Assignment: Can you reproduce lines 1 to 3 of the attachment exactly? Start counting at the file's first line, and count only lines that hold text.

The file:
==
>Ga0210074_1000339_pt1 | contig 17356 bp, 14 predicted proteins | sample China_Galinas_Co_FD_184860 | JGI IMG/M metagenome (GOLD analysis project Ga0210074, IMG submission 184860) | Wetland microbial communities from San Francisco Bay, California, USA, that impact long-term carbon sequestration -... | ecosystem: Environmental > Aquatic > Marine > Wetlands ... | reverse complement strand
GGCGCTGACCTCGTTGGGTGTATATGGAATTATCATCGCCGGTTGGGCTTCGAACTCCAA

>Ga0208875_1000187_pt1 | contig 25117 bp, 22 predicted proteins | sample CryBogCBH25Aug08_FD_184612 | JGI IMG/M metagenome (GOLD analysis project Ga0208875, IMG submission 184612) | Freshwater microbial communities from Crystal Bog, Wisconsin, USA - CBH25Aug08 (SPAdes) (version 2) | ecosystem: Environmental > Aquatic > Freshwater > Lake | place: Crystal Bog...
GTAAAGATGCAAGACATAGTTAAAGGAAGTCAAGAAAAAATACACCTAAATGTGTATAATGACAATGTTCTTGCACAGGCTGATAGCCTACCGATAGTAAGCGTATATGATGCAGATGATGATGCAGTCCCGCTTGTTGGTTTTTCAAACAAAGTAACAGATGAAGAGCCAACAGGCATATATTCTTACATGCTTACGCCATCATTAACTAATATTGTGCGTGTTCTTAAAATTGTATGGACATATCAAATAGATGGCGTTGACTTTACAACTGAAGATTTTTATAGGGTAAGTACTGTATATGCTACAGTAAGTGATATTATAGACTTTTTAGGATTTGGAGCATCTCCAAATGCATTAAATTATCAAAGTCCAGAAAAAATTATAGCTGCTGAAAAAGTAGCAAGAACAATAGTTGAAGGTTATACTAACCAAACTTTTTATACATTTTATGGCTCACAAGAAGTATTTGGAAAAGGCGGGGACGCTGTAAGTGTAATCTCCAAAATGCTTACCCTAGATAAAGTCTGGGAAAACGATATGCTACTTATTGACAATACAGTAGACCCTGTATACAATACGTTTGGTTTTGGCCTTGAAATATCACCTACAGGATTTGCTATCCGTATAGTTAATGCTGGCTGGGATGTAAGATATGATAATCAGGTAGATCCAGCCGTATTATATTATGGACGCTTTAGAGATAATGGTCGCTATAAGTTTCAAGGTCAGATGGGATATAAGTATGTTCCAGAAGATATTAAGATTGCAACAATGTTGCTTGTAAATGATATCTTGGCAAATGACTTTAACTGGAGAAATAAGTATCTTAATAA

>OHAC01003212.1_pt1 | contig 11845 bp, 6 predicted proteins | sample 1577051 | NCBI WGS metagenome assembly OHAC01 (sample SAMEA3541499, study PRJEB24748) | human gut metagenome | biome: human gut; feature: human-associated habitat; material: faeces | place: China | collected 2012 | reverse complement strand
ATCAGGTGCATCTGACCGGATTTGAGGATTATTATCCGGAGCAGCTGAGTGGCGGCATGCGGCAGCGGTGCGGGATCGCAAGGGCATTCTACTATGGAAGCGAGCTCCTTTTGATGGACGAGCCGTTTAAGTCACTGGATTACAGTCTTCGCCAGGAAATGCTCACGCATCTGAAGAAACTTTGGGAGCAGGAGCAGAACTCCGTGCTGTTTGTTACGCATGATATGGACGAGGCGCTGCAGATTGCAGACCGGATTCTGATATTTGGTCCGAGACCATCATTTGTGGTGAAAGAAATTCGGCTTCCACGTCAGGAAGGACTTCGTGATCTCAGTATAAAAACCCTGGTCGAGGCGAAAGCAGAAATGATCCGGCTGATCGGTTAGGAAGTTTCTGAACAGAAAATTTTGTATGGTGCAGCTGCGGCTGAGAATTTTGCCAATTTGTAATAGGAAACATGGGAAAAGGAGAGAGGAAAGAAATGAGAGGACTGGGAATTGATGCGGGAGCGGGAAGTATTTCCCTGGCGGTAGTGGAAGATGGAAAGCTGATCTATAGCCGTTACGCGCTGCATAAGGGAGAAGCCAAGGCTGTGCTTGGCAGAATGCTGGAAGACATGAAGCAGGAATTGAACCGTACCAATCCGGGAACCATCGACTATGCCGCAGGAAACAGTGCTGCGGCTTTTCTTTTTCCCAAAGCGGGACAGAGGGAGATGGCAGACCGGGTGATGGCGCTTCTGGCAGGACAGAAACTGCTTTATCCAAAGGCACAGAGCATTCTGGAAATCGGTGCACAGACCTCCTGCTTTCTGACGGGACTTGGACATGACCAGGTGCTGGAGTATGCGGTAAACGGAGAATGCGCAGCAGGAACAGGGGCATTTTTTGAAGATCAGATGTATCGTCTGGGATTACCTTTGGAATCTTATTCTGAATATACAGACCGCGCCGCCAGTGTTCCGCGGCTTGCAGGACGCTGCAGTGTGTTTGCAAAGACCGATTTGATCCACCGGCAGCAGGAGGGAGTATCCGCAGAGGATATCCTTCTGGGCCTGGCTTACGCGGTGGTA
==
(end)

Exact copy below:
>Ga0210074_1000339_pt1 | contig 17356 bp, 14 predicted proteins | sample China_Galinas_Co_FD_184860 | JGI IMG/M metagenome (GOLD analysis project Ga0210074, IMG submission 184860) | Wetland microbial communities from San Francisco Bay, California, USA, that impact long-term carbon sequestration -... | ecosystem: Environmental > Aquatic > Marine > Wetlands ... | reverse complement strand
GGCGCTGACCTCGTTGGGTGTATATGGAATTATCATCGCCGGTTGGGCTTCGAACTCCAA

>Ga0208875_1000187_pt1 | contig 25117 bp, 22 predicted proteins | sample CryBogCBH25Aug08_FD_184612 | JGI IMG/M metagenome (GOLD analysis project Ga0208875, IMG submission 184612) | Freshwater microbial communities from Crystal Bog, Wisconsin, USA - CBH25Aug08 (SPAdes) (version 2) | ecosystem: Environmental > Aquatic > Freshwater > Lake | place: Crystal Bog...